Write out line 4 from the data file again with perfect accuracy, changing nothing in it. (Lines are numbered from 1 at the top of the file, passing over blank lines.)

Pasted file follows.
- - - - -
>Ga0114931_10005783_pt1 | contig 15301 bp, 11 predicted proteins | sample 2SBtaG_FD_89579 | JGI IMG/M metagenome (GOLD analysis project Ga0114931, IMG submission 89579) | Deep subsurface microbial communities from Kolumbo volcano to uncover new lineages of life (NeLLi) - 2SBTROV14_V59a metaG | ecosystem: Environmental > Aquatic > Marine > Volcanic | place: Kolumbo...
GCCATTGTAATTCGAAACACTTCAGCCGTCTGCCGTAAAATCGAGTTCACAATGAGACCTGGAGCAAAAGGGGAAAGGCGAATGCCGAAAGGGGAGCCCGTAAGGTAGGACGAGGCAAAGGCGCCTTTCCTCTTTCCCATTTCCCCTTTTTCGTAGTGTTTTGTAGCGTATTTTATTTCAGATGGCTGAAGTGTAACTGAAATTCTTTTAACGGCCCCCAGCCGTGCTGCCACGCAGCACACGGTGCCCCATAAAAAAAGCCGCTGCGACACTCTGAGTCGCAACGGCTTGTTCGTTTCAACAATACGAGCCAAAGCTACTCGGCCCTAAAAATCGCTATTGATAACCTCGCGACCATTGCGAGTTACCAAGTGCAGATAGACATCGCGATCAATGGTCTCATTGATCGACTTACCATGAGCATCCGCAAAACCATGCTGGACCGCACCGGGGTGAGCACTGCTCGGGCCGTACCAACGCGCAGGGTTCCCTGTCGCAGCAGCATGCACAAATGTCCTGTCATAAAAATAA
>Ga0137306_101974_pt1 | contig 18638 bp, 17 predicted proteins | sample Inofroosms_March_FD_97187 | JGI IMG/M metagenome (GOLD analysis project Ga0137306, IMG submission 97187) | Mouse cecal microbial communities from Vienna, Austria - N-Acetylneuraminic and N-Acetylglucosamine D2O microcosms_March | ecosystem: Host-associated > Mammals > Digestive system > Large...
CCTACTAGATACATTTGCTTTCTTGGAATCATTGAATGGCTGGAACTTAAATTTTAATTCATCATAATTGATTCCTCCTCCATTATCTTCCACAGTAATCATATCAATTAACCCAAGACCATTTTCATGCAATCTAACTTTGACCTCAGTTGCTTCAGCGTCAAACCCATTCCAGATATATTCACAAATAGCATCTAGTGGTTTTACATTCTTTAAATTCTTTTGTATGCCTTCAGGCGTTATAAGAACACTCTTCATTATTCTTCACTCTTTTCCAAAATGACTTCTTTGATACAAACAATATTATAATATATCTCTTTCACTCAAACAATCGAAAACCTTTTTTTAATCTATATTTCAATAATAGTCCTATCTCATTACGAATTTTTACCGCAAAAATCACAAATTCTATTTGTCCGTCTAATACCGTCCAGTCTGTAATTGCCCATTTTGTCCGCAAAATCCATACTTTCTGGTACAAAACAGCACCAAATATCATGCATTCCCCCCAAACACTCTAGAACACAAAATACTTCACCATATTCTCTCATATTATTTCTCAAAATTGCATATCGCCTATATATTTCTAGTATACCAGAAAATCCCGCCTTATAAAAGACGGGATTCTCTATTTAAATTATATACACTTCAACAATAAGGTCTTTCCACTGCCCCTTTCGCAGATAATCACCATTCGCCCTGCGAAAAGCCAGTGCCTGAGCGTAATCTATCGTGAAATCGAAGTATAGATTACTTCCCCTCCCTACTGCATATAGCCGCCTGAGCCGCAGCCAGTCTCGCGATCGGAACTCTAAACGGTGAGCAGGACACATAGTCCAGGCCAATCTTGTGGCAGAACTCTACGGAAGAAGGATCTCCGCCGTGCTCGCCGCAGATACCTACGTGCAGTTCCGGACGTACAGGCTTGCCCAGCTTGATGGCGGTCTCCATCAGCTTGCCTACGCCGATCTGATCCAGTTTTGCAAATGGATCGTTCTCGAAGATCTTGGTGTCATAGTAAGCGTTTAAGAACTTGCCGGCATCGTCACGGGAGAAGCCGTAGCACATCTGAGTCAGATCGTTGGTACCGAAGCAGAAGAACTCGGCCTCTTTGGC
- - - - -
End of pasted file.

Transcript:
CCTACTAGATACATTTGCTTTCTTGGAATCATTGAATGGCTGGAACTTAAATTTTAATTCATCATAATTGATTCCTCCTCCATTATCTTCCACAGTAATCATATCAATTAACCCAAGACCATTTTCATGCAATCTAACTTTGACCTCAGTTGCTTCAGCGTCAAACCCATTCCAGATATATTCACAAATAGCATCTAGTGGTTTTACATTCTTTAAATTCTTTTGTATGCCTTCAGGCGTTATAAGAACACTCTTCATTATTCTTCACTCTTTTCCAAAATGACTTCTTTGATACAAACAATATTATAATATATCTCTTTCACTCAAACAATCGAAAACCTTTTTTTAATCTATATTTCAATAATAGTCCTATCTCATTACGAATTTTTACCGCAAAAATCACAAATTCTATTTGTCCGTCTAATACCGTCCAGTCTGTAATTGCCCATTTTGTCCGCAAAATCCATACTTTCTGGTACAAAACAGCACCAAATATCATGCATTCCCCCCAAACACTCTAGAACACAAAATACTTCACCATATTCTCTCATATTATTTCTCAAAATTGCATATCGCCTATATATTTCTAGTATACCAGAAAATCCCGCCTTATAAAAGACGGGATTCTCTATTTAAATTATATACACTTCAACAATAAGGTCTTTCCACTGCCCCTTTCGCAGATAATCACCATTCGCCCTGCGAAAAGCCAGTGCCTGAGCGTAATCTATCGTGAAATCGAAGTATAGATTACTTCCCCTCCCTACTGCATATAGCCGCCTGAGCCGCAGCCAGTCTCGCGATCGGAACTCTAAACGGTGAGCAGGACACATAGTCCAGGCCAATCTTGTGGCAGAACTCTACGGAAGAAGGATCTCCGCCGTGCTCGCCGCAGATACCTACGTGCAGTTCCGGACGTACAGGCTTGCCCAGCTTGATGGCGGTCTCCATCAGCTTGCCTACGCCGATCTGATCCAGTTTTGCAAATGGATCGTTCTCGAAGATCTTGGTGTCATAGTAAGCGTTTAAGAACTTGCCGGCATCGTCACGGGAGAAGCCGTAGCACATCTGAGTCAGATCGTTGGTACCGAAGCAGAAGAACTCGGCCTCTTTGGC